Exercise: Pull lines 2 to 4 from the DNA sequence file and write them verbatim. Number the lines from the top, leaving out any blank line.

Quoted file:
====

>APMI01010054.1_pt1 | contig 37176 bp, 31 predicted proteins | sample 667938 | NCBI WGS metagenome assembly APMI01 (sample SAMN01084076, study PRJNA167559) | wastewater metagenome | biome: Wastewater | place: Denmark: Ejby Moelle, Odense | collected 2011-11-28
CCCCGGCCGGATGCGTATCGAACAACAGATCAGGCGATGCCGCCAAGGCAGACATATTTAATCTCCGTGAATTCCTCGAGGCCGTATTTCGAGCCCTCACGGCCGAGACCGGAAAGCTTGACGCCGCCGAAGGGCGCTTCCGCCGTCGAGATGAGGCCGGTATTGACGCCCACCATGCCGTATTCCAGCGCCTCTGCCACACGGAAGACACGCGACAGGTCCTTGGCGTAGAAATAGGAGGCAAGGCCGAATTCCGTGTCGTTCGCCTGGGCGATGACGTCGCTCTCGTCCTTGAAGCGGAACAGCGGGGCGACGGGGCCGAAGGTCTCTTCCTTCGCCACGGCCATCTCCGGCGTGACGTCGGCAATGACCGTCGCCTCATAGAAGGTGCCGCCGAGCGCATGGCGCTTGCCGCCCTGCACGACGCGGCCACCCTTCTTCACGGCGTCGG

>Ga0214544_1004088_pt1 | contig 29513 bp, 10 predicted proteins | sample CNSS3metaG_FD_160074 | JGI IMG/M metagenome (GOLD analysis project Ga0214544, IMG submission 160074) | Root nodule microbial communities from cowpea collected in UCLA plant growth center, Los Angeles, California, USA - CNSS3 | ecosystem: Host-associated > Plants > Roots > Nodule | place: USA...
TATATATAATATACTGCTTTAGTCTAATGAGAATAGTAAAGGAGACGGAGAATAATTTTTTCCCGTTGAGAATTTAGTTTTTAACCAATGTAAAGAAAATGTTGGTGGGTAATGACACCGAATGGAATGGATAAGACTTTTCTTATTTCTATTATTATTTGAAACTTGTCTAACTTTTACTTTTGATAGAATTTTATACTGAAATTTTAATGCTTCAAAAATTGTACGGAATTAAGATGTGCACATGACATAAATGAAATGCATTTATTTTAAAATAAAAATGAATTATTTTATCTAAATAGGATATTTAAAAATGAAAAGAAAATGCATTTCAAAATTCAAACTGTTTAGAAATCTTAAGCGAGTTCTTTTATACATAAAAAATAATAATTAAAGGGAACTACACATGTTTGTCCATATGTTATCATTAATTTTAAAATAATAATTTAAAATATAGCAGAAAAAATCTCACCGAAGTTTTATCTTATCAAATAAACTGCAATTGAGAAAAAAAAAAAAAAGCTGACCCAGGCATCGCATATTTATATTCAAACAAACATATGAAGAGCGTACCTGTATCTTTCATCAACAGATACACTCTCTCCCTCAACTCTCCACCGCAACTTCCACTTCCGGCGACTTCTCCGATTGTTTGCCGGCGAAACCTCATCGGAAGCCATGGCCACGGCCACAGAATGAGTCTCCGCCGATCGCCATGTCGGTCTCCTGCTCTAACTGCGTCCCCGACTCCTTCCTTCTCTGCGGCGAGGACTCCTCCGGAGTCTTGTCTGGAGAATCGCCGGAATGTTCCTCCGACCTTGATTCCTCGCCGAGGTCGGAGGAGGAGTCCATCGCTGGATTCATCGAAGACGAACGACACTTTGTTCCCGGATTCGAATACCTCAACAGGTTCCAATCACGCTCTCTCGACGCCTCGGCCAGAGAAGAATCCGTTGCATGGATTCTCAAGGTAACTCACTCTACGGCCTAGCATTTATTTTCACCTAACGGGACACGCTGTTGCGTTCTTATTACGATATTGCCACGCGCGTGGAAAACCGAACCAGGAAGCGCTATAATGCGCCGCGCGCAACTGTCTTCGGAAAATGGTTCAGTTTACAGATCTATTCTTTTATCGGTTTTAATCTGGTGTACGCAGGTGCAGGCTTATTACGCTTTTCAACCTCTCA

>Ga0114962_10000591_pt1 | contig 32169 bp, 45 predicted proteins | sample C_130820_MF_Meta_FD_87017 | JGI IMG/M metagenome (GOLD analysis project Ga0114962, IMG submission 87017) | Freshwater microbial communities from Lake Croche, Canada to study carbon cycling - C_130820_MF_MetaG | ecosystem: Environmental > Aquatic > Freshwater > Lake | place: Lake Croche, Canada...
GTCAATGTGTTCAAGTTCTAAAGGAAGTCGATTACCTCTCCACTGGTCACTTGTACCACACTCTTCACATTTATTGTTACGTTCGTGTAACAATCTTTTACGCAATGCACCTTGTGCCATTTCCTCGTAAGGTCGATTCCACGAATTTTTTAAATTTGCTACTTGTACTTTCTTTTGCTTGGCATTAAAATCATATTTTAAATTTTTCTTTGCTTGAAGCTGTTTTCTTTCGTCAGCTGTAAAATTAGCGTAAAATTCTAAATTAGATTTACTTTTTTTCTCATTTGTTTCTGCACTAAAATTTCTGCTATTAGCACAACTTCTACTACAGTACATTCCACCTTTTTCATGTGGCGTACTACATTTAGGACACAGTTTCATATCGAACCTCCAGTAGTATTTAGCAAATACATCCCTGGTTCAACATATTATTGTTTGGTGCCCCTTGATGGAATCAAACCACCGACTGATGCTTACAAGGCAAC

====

CCCCGGCCGGATGCGTATCGAACAACAGATCAGGCGATGCCGCCAAGGCAGACATATTTAATCTCCGTGAATTCCTCGAGGCCGTATTTCGAGCCCTCACGGCCGAGACCGGAAAGCTTGACGCCGCCGAAGGGCGCTTCCGCCGTCGAGATGAGGCCGGTATTGACGCCCACCATGCCGTATTCCAGCGCCTCTGCCACACGGAAGACACGCGACAGGTCCTTGGCGTAGAAATAGGAGGCAAGGCCGAATTCCGTGTCGTTCGCCTGGGCGATGACGTCGCTCTCGTCCTTGAAGCGGAACAGCGGGGCGACGGGGCCGAAGGTCTCTTCCTTCGCCACGGCCATCTCCGGCGTGACGTCGGCAATGACCGTCGCCTCATAGAAGGTGCCGCCGAGCGCATGGCGCTTGCCGCCCTGCACGACGCGGCCACCCTTCTTCACGGCGTCGG

>Ga0214544_1004088_pt1 | contig 29513 bp, 10 predicted proteins | sample CNSS3metaG_FD_160074 | JGI IMG/M metagenome (GOLD analysis project Ga0214544, IMG submission 160074) | Root nodule microbial communities from cowpea collected in UCLA plant growth center, Los Angeles, California, USA - CNSS3 | ecosystem: Host-associated > Plants > Roots > Nodule | place: USA...
TATATATAATATACTGCTTTAGTCTAATGAGAATAGTAAAGGAGACGGAGAATAATTTTTTCCCGTTGAGAATTTAGTTTTTAACCAATGTAAAGAAAATGTTGGTGGGTAATGACACCGAATGGAATGGATAAGACTTTTCTTATTTCTATTATTATTTGAAACTTGTCTAACTTTTACTTTTGATAGAATTTTATACTGAAATTTTAATGCTTCAAAAATTGTACGGAATTAAGATGTGCACATGACATAAATGAAATGCATTTATTTTAAAATAAAAATGAATTATTTTATCTAAATAGGATATTTAAAAATGAAAAGAAAATGCATTTCAAAATTCAAACTGTTTAGAAATCTTAAGCGAGTTCTTTTATACATAAAAAATAATAATTAAAGGGAACTACACATGTTTGTCCATATGTTATCATTAATTTTAAAATAATAATTTAAAATATAGCAGAAAAAATCTCACCGAAGTTTTATCTTATCAAATAAACTGCAATTGAGAAAAAAAAAAAAAAGCTGACCCAGGCATCGCATATTTATATTCAAACAAACATATGAAGAGCGTACCTGTATCTTTCATCAACAGATACACTCTCTCCCTCAACTCTCCACCGCAACTTCCACTTCCGGCGACTTCTCCGATTGTTTGCCGGCGAAACCTCATCGGAAGCCATGGCCACGGCCACAGAATGAGTCTCCGCCGATCGCCATGTCGGTCTCCTGCTCTAACTGCGTCCCCGACTCCTTCCTTCTCTGCGGCGAGGACTCCTCCGGAGTCTTGTCTGGAGAATCGCCGGAATGTTCCTCCGACCTTGATTCCTCGCCGAGGTCGGAGGAGGAGTCCATCGCTGGATTCATCGAAGACGAACGACACTTTGTTCCCGGATTCGAATACCTCAACAGGTTCCAATCACGCTCTCTCGACGCCTCGGCCAGAGAAGAATCCGTTGCATGGATTCTCAAGGTAACTCACTCTACGGCCTAGCATTTATTTTCACCTAACGGGACACGCTGTTGCGTTCTTATTACGATATTGCCACGCGCGTGGAAAACCGAACCAGGAAGCGCTATAATGCGCCGCGCGCAACTGTCTTCGGAAAATGGTTCAGTTTACAGATCTATTCTTTTATCGGTTTTAATCTGGTGTACGCAGGTGCAGGCTTATTACGCTTTTCAACCTCTCA